Hockey Costs

Niagara brothers and sisters do their part to help their compatriots in Ukraine

If he could, Dmitry Zakharchenko would likely stand with his childhood friends, taking up arms to defend his beloved Ukraine against an invading Russian army.

But instead, the former elite-level hockey player is doing what he can to help on the other side of the world. He and his sister Daria have been collecting items to send to Ukraine and encourage anyone who can to help support the many agencies on the ground in the war-torn country.

“That’s the goal at the moment, although I have a little bitterness for what is happening in my home country. I understand that I would be worth a little more help here rather than coming back and myself. beat there,” the 23-year-old said.

When the initial shock of the invasion wore off, he and Daria quickly thought about what they could do. With the help of Pig Out Catering, they collected items to send overseas. Most of it was first aid items: bandages, medicine, gauze, etc. The response was incredible, with Dmitri filling his Toyota Rav4 to the brim.

“It’s been cool to see people come together in the first week of grief and the hurt that’s been going on,” he said. “It’s quite beautiful to see people coming together like this, even though we are on the other side of the world, Ukrainians living here and helping not only our family, but the whole country and the Ukrainian nation.”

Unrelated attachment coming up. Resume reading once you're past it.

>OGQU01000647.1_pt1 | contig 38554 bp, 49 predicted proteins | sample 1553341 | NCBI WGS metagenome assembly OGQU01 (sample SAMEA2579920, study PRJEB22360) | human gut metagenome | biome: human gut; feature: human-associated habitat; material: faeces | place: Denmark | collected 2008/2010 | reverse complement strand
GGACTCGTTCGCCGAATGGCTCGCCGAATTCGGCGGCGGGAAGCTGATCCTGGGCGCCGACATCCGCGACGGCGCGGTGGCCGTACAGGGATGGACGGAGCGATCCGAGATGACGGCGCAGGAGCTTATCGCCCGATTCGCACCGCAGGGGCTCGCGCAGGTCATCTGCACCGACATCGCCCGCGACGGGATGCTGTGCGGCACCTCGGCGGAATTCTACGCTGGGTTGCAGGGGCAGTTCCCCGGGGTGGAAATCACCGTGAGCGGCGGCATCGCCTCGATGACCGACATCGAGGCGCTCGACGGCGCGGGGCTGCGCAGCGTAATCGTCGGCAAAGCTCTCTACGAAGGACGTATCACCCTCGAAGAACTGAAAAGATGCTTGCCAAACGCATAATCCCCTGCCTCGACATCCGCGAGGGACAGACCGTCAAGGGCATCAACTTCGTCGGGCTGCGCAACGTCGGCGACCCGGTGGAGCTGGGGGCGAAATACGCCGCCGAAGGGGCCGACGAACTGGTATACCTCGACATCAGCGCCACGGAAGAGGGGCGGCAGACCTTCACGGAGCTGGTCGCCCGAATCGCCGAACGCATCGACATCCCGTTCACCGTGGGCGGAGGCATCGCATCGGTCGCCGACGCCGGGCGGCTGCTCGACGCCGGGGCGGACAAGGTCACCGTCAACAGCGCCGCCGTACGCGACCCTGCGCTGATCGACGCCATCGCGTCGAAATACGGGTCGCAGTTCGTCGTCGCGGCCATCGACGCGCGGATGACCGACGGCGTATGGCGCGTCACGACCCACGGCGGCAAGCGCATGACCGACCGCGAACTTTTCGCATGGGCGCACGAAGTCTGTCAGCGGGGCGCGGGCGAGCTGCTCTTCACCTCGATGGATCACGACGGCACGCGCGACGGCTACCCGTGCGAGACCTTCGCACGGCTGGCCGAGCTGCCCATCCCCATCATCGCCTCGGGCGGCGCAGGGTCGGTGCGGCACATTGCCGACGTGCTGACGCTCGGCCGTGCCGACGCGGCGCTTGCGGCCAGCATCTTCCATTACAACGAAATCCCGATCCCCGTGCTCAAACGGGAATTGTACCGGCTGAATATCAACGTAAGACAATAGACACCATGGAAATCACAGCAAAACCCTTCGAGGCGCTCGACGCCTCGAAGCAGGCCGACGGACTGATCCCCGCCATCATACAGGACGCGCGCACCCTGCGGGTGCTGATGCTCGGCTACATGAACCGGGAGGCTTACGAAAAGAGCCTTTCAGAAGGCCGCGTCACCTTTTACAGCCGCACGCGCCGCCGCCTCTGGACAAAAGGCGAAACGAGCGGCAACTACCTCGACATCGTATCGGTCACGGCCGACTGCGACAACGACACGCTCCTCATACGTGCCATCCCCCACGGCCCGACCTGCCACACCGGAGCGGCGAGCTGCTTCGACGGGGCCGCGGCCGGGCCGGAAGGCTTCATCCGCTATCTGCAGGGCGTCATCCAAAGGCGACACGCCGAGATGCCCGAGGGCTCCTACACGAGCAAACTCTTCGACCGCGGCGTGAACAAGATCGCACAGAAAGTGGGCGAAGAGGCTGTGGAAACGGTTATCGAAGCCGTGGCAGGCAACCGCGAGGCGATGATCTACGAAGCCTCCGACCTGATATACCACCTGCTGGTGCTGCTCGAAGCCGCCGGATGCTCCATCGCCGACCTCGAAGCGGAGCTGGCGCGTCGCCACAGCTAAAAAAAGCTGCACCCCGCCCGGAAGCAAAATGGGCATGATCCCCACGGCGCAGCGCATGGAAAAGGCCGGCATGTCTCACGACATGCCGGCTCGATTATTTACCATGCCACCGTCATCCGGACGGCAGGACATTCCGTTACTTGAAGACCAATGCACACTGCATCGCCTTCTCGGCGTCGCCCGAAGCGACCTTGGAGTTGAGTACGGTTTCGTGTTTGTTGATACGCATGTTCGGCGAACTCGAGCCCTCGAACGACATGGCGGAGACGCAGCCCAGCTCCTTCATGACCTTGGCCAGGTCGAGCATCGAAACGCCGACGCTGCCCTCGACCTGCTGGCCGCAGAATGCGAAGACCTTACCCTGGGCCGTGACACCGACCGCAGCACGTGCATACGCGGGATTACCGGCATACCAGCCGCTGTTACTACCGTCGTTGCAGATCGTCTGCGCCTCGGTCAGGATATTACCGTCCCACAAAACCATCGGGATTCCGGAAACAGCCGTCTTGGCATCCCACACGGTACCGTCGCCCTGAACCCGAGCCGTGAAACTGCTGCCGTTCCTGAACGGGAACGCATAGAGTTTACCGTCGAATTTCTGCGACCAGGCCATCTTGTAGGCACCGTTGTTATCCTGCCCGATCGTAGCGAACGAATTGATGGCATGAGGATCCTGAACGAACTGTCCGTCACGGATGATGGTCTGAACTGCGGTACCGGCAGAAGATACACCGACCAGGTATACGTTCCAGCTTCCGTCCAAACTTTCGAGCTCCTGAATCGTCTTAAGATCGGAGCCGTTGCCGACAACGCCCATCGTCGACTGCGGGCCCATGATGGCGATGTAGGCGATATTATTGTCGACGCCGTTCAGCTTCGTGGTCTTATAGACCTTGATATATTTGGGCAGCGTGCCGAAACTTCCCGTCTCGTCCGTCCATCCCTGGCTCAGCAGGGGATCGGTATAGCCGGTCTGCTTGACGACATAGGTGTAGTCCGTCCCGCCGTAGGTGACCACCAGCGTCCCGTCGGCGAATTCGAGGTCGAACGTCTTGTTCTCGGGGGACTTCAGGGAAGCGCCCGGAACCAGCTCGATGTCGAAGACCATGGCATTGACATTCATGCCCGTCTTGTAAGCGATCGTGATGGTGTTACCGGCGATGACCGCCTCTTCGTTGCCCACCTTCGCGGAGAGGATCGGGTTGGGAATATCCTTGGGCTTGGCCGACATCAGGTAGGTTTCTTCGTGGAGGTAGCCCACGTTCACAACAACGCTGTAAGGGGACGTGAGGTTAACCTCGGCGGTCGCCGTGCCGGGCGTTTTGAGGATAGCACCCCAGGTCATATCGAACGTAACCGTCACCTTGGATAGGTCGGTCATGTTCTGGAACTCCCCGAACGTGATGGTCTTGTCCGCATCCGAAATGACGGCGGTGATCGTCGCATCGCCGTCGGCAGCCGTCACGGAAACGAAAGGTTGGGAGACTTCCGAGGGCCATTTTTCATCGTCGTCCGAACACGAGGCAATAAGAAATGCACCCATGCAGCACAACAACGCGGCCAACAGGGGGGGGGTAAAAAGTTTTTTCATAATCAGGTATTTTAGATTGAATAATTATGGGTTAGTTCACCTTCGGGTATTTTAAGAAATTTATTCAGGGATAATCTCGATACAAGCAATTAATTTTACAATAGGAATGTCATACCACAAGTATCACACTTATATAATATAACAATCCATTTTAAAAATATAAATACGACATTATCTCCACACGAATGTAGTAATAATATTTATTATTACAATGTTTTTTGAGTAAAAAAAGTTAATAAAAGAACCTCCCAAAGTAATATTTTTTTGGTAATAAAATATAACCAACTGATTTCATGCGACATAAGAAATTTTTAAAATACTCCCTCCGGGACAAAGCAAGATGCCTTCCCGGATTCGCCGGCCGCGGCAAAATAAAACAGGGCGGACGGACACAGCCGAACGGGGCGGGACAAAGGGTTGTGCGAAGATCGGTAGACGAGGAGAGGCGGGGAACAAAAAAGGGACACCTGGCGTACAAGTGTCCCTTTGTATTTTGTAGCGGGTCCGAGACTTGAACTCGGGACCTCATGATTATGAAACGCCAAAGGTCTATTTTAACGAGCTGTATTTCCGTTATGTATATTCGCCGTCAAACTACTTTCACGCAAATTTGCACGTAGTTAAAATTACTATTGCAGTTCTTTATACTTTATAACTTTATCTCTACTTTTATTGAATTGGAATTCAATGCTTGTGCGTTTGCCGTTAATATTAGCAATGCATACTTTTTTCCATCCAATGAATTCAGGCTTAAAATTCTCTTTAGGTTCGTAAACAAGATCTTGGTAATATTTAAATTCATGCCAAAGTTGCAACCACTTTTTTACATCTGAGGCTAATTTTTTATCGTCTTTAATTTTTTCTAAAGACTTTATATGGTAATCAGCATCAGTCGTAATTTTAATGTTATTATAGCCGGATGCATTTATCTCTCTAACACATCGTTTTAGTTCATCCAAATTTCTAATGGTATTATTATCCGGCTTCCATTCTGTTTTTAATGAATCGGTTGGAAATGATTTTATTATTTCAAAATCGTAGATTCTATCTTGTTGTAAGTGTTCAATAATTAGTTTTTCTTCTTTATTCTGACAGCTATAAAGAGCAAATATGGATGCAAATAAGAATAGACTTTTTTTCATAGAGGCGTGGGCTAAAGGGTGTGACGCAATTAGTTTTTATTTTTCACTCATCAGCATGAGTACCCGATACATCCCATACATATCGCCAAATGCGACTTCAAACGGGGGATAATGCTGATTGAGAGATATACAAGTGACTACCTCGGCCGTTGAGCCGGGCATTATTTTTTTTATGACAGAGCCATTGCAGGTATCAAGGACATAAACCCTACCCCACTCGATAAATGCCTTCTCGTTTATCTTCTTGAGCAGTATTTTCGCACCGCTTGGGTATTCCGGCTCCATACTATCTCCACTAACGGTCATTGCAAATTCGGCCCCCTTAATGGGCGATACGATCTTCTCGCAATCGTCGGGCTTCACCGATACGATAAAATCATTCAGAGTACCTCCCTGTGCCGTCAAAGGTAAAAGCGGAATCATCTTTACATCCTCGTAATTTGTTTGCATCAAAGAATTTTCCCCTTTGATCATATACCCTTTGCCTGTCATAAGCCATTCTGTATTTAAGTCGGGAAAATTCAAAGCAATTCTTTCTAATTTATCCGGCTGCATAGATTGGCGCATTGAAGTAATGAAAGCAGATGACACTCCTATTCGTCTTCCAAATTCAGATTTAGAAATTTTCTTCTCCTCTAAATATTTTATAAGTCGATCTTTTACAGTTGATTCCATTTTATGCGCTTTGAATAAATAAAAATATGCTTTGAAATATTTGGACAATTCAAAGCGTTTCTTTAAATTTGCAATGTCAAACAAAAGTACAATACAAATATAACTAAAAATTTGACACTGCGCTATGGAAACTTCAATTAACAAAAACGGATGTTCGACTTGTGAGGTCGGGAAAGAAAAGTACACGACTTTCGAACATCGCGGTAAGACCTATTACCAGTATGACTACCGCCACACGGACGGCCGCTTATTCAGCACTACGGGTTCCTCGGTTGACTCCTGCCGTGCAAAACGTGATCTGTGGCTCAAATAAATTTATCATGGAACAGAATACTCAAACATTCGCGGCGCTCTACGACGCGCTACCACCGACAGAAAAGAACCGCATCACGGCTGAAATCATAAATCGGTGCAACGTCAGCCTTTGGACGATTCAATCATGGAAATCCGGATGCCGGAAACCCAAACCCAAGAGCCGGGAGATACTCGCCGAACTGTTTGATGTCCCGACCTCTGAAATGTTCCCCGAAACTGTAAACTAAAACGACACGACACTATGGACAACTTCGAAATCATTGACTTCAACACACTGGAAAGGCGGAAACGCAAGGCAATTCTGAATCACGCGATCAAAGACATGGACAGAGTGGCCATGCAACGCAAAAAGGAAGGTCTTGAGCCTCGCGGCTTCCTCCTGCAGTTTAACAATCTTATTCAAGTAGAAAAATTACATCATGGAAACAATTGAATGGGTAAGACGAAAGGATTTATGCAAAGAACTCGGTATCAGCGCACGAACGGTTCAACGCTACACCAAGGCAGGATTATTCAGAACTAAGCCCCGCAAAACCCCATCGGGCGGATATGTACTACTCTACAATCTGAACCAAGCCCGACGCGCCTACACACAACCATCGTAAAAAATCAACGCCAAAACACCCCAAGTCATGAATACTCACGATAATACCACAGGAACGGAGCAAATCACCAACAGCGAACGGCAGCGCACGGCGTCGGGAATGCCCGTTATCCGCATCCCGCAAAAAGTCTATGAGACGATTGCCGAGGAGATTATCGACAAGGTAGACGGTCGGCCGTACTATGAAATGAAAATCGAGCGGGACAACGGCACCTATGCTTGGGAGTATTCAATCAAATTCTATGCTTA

Dmitri and Daria still have family and close friends in Ukraine, including their parents and three of their grandparents.

“Obviously it costs them mentally. It’s been three weeks, you know, that I’ve been sitting at home, moving from an apartment to a bomb shelter, from an apartment to a bomb shelter,” Dmitri said.

With the help of Meest, a Toronto-based shipping company of Ukrainian origin, the siblings were able to ship shipments to Europe for free. The items went to Poland and were dispersed to needy areas in Ukraine. But given the high shipping costs, while they are still collecting items, Dmitri is encouraging people to donate directly to agencies on the ground in Europe.

He is also preparing to help when the inevitable influx of refugees begins to arrive in Canada.

Dmitri started playing hockey at the age of three and came to North America as a teenager to try to make a career out of it. He played AAA Tier 1 Elite hockey in Arizona, adapting to the Junior Coyotes. However, his career eventually stalled in part due to the COVID-19 pandemic, and he found his way to Niagara, where he goes to school and works to become a permanent resident.

Canada may be his new home, but he and Daria are still very Ukrainian at heart. Dmitry said Kyiv is a beautiful, world-class city and Ukrainians are a very proud and courageous people, as evidenced by their fierce defense against a much larger Russian army.

He said he spoke to friends back home who volunteered to help with the effort and sent him photos of themselves with guns and ammunition, ready to do what they must.

Even if he sees images of hockey rinks on which he has already played razed by Russian bombs, he is proud of the courage his compatriots have shown. And he is confident that Ukraine will eventually repel its invaders.

“We will defeat them. It’s a question of time. Unfortunately, the losses that are happening right now are a high price for Ukraine’s freedom,” he said.

For those who want to help, Dmitri suggested how-to-help-ukraine-now.super.site, which offers tips for people based in the country. On its website, Charity Intelligence Canada offers three tips for those who want to help: use secure sites for credit card transactions, opt for larger one-time donations, and choose to donate cash instead of items. .

Some charities recommended by both sites include: the Canada Ukraine Foundation, Doctors Without Borders and the Red Cross.